As I point out in my column in the October issue of the magazine, sanctions ain't what they used to be. They are more like giving a corporation a highly contagious disease, so that, for example, India's Reliance oil company has to weigh up whether to ship 30,000 barrels of gasoline to the mullahs, or forfeit a US$500 million contract to supply jet fuel to New York's JFK airport.
Oil companies are the most immoral in the world - see the new book Crude World by Peter Maass reviewed in today's Wall Street Journal - but they are also mutlinationals who do most of their business in the developed West.
There has been much huffing and puffing about President Obama's decision to scrap the (unworkable) missile defence system in the Czech Republic and Poland. Yesterday, the US embassy announced a high level agreement between the US and Russian chiefs of staff - exchanges of officers and cadets and joint exercises on piracy and air craft hijackings - which suggest there is more going on, in addition to Russia's newfound willingness to consider stringent sanctions against Iran.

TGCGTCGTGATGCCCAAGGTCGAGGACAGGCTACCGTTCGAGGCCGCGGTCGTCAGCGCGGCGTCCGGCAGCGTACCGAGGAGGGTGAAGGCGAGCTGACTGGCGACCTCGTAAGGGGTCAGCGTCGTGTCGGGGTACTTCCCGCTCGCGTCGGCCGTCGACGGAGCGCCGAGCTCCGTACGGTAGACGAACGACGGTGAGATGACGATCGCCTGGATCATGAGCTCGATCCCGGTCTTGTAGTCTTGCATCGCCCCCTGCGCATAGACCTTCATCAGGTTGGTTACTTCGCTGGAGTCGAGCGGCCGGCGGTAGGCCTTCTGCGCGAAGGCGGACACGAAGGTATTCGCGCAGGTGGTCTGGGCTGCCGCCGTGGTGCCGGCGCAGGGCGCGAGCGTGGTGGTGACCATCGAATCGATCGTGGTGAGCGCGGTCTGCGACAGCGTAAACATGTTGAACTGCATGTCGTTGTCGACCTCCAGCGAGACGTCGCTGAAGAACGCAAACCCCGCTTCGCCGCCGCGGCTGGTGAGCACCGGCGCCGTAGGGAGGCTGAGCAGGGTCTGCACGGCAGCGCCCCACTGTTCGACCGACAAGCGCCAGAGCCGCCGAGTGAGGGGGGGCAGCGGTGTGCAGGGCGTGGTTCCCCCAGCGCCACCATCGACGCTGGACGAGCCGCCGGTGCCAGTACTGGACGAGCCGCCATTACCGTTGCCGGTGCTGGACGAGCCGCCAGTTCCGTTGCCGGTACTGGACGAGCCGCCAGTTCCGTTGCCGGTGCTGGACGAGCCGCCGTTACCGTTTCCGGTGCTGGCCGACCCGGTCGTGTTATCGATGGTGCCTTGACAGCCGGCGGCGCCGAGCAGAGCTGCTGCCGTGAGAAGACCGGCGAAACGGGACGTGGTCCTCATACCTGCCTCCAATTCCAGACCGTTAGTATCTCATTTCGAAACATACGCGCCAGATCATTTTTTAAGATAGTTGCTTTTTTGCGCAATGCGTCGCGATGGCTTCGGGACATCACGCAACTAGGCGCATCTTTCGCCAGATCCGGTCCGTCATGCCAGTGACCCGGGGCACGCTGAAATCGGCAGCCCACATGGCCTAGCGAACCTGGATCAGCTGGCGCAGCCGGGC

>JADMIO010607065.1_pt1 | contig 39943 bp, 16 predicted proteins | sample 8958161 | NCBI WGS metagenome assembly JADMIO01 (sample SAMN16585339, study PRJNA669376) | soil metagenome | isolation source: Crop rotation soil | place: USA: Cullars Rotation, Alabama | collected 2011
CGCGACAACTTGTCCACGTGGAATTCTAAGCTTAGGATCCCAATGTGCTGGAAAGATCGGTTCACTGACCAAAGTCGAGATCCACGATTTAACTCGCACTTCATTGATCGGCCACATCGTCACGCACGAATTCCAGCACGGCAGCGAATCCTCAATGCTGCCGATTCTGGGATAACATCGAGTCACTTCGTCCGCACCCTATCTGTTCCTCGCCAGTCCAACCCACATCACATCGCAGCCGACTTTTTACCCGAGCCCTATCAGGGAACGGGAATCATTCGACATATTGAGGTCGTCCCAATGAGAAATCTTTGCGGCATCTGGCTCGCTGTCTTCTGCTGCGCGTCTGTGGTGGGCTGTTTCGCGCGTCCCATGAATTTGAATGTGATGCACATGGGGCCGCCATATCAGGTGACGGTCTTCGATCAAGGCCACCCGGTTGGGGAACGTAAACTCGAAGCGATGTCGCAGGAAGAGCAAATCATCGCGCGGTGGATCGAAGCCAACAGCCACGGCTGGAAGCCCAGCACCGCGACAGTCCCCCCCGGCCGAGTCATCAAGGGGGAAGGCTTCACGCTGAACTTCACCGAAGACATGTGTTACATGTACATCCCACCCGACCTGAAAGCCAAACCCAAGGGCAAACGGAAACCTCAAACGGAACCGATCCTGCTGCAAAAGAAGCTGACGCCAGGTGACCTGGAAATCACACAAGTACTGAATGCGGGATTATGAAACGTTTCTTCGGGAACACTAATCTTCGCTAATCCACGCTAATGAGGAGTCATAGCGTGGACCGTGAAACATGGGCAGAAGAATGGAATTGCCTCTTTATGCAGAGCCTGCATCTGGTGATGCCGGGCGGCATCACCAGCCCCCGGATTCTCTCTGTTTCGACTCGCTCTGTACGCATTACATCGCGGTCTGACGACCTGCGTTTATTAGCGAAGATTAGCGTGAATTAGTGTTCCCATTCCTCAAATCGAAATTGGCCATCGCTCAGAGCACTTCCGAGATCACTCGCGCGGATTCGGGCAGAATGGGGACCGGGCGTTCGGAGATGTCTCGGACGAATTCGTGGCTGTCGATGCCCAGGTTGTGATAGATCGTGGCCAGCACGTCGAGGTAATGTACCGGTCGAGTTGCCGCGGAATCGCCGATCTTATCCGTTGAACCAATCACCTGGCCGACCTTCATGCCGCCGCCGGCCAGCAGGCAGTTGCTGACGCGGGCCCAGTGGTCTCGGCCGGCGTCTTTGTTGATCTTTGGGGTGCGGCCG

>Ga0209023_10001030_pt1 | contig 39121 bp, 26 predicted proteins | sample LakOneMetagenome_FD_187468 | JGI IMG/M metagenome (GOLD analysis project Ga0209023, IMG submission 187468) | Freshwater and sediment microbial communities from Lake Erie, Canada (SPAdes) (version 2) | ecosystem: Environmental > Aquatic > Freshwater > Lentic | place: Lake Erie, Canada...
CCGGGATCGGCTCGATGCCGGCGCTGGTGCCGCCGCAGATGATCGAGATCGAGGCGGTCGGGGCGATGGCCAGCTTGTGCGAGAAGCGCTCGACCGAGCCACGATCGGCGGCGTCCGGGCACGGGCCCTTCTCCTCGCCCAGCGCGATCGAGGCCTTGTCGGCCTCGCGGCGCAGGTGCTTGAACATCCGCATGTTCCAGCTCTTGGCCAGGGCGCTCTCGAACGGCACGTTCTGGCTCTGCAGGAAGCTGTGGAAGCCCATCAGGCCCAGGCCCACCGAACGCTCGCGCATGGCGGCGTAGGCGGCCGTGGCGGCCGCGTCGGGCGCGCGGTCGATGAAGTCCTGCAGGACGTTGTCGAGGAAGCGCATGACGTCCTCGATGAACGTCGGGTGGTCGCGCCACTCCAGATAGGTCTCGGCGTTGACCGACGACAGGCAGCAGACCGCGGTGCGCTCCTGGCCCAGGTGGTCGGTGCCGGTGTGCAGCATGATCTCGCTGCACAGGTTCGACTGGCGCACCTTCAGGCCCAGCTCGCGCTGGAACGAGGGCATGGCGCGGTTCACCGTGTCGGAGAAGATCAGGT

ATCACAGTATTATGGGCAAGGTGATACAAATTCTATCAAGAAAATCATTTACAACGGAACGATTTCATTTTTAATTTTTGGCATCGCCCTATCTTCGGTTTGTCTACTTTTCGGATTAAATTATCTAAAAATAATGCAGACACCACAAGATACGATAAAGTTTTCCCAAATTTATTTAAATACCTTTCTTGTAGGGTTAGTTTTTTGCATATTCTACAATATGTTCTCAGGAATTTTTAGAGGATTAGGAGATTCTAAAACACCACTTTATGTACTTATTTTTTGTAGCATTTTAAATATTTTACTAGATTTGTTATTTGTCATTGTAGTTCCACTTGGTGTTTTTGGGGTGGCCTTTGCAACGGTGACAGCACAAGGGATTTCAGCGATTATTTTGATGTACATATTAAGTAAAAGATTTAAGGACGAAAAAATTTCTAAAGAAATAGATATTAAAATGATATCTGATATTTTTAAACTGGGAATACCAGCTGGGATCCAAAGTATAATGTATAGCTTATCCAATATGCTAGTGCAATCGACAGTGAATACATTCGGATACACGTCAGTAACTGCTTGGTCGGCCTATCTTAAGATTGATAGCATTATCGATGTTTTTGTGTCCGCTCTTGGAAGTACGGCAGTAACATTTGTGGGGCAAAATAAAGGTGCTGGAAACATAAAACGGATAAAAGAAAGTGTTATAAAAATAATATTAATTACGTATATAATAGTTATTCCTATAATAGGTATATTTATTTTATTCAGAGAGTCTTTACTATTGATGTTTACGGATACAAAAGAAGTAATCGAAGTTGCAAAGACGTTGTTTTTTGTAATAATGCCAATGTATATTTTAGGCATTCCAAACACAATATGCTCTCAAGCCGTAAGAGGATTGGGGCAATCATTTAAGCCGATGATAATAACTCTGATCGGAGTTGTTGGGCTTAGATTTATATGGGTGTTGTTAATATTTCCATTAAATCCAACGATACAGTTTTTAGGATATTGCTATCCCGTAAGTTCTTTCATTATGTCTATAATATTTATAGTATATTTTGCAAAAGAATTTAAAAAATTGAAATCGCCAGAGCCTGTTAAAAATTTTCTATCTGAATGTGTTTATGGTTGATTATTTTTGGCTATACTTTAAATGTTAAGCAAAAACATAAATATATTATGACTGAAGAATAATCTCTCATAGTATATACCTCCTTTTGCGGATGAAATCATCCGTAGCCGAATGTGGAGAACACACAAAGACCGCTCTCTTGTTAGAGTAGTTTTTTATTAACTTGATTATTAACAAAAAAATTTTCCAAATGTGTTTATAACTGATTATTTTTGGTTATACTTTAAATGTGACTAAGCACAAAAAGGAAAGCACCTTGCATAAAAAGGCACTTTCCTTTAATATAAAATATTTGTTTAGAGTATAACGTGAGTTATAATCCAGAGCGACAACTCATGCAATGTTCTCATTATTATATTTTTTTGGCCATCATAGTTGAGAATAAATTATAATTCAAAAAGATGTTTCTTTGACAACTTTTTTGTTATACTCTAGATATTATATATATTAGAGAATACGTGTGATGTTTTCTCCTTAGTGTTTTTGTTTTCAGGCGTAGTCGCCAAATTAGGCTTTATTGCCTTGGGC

Michael Burleigh is a member of the government's senior advisory group on commemorating the centennial of the First World War. His most recent book is Moral Combat (Harper Press, 2010).
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